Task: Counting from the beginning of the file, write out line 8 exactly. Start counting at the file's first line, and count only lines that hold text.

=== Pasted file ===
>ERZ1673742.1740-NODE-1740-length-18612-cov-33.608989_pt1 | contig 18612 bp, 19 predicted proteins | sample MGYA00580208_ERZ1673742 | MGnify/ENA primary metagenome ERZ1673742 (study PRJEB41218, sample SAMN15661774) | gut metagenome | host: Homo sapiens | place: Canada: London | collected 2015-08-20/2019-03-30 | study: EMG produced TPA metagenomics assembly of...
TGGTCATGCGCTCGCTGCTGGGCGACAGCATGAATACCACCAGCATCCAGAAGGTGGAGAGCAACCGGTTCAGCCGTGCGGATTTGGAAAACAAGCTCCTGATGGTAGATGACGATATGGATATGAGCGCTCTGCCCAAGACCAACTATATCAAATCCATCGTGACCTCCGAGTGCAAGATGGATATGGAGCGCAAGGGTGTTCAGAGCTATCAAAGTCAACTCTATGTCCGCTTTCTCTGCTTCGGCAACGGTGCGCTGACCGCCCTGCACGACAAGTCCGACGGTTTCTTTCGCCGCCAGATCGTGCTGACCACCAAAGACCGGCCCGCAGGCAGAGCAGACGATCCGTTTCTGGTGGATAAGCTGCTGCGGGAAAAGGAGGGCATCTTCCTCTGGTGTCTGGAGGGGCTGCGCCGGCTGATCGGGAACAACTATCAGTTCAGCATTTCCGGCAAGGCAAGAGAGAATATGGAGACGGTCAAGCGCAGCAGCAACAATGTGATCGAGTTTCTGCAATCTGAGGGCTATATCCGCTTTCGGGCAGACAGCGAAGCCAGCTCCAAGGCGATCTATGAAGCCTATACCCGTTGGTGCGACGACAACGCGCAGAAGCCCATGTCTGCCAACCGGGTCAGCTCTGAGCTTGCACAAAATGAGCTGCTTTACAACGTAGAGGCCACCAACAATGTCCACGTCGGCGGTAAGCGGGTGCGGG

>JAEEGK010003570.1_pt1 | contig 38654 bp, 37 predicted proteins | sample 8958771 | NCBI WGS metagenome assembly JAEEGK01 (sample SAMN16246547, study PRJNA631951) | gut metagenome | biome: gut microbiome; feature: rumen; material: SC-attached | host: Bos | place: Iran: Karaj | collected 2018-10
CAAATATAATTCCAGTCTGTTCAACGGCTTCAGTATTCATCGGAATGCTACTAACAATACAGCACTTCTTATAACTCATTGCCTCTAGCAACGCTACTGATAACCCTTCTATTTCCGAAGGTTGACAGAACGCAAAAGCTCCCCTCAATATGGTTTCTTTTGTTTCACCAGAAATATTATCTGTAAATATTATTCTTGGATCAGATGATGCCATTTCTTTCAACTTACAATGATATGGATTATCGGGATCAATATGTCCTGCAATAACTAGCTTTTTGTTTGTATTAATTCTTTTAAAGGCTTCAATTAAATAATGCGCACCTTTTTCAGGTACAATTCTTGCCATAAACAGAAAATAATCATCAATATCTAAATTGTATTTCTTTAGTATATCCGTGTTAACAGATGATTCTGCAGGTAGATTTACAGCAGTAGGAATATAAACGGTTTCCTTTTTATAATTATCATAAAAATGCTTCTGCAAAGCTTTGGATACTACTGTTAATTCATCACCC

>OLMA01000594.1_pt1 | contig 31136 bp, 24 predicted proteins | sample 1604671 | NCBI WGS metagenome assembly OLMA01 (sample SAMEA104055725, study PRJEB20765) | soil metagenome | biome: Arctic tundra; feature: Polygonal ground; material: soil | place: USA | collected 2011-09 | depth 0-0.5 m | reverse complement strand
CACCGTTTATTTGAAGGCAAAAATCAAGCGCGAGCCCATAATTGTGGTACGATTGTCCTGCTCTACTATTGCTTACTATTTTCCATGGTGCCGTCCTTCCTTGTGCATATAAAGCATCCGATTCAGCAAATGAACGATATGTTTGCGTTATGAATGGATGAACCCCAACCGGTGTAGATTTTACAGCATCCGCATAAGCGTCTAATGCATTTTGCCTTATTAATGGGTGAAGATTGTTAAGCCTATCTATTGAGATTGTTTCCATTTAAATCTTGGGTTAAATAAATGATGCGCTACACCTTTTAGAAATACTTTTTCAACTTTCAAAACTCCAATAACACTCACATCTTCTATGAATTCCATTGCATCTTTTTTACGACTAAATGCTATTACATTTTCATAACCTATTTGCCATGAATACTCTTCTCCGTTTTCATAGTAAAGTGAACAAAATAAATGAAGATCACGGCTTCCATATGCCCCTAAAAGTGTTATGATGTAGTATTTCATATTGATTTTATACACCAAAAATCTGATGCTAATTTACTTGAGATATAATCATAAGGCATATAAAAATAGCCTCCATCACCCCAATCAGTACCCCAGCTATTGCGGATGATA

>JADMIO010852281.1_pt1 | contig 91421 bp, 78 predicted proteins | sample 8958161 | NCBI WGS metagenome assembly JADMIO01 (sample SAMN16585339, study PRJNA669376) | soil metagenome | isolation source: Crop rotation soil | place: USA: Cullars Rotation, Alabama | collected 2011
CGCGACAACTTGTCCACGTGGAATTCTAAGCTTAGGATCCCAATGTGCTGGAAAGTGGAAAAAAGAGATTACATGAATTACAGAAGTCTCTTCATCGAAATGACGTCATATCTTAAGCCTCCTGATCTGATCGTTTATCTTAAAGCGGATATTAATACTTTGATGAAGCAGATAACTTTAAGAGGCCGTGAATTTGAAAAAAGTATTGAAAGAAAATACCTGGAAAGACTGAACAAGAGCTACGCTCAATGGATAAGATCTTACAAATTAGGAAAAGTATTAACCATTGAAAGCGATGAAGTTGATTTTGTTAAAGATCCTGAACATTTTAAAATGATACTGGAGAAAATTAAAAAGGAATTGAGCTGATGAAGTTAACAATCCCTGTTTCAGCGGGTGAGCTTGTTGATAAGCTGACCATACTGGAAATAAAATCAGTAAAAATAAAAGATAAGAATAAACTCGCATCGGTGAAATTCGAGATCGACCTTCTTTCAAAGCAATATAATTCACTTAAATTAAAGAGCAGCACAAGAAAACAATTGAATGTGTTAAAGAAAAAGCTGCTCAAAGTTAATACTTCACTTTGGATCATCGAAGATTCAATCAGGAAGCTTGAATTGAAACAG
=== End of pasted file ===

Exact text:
CGCGACAACTTGTCCACGTGGAATTCTAAGCTTAGGATCCCAATGTGCTGGAAAGTGGAAAAAAGAGATTACATGAATTACAGAAGTCTCTTCATCGAAATGACGTCATATCTTAAGCCTCCTGATCTGATCGTTTATCTTAAAGCGGATATTAATACTTTGATGAAGCAGATAACTTTAAGAGGCCGTGAATTTGAAAAAAGTATTGAAAGAAAATACCTGGAAAGACTGAACAAGAGCTACGCTCAATGGATAAGATCTTACAAATTAGGAAAAGTATTAACCATTGAAAGCGATGAAGTTGATTTTGTTAAAGATCCTGAACATTTTAAAATGATACTGGAGAAAATTAAAAAGGAATTGAGCTGATGAAGTTAACAATCCCTGTTTCAGCGGGTGAGCTTGTTGATAAGCTGACCATACTGGAAATAAAATCAGTAAAAATAAAAGATAAGAATAAACTCGCATCGGTGAAATTCGAGATCGACCTTCTTTCAAAGCAATATAATTCACTTAAATTAAAGAGCAGCACAAGAAAACAATTGAATGTGTTAAAGAAAAAGCTGCTCAAAGTTAATACTTCACTTTGGATCATCGAAGATTCAATCAGGAAGCTTGAATTGAAACAG